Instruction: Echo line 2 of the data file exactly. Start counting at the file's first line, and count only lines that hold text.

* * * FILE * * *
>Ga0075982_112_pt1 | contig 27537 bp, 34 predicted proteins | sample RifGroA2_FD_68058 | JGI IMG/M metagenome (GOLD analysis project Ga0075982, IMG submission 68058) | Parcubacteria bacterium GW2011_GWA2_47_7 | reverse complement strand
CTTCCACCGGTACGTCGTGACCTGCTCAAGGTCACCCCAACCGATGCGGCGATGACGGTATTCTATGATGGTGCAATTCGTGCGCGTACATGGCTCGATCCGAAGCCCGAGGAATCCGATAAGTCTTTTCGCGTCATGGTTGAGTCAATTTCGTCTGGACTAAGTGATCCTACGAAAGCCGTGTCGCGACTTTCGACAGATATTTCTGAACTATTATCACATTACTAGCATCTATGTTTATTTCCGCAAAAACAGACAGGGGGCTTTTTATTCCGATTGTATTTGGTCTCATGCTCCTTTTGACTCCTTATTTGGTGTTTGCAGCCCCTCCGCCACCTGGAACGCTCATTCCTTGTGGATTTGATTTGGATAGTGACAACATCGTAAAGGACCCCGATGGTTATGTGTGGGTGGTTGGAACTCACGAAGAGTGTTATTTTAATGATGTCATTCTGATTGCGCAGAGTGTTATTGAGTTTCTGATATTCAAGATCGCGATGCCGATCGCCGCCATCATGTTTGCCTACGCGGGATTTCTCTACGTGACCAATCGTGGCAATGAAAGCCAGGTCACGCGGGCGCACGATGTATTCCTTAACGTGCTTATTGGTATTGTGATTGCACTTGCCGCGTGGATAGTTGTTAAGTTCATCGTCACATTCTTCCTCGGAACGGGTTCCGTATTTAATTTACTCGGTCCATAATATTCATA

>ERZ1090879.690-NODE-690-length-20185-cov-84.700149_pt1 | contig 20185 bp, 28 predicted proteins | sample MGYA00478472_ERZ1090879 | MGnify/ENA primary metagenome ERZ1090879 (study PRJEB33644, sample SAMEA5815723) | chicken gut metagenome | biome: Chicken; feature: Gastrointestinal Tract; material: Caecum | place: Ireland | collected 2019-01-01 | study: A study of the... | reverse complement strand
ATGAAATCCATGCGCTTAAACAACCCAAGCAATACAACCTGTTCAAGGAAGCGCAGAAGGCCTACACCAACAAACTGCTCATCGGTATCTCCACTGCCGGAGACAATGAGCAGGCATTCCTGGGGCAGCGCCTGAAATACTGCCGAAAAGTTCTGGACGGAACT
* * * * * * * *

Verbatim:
CTTCCACCGGTACGTCGTGACCTGCTCAAGGTCACCCCAACCGATGCGGCGATGACGGTATTCTATGATGGTGCAATTCGTGCGCGTACATGGCTCGATCCGAAGCCCGAGGAATCCGATAAGTCTTTTCGCGTCATGGTTGAGTCAATTTCGTCTGGACTAAGTGATCCTACGAAAGCCGTGTCGCGACTTTCGACAGATATTTCTGAACTATTATCACATTACTAGCATCTATGTTTATTTCCGCAAAAACAGACAGGGGGCTTTTTATTCCGATTGTATTTGGTCTCATGCTCCTTTTGACTCCTTATTTGGTGTTTGCAGCCCCTCCGCCACCTGGAACGCTCATTCCTTGTGGATTTGATTTGGATAGTGACAACATCGTAAAGGACCCCGATGGTTATGTGTGGGTGGTTGGAACTCACGAAGAGTGTTATTTTAATGATGTCATTCTGATTGCGCAGAGTGTTATTGAGTTTCTGATATTCAAGATCGCGATGCCGATCGCCGCCATCATGTTTGCCTACGCGGGATTTCTCTACGTGACCAATCGTGGCAATGAAAGCCAGGTCACGCGGGCGCACGATGTATTCCTTAACGTGCTTATTGGTATTGTGATTGCACTTGCCGCGTGGATAGTTGTTAAGTTCATCGTCACATTCTTCCTCGGAACGGGTTCCGTATTTAATTTACTCGGTCCATAATATTCATA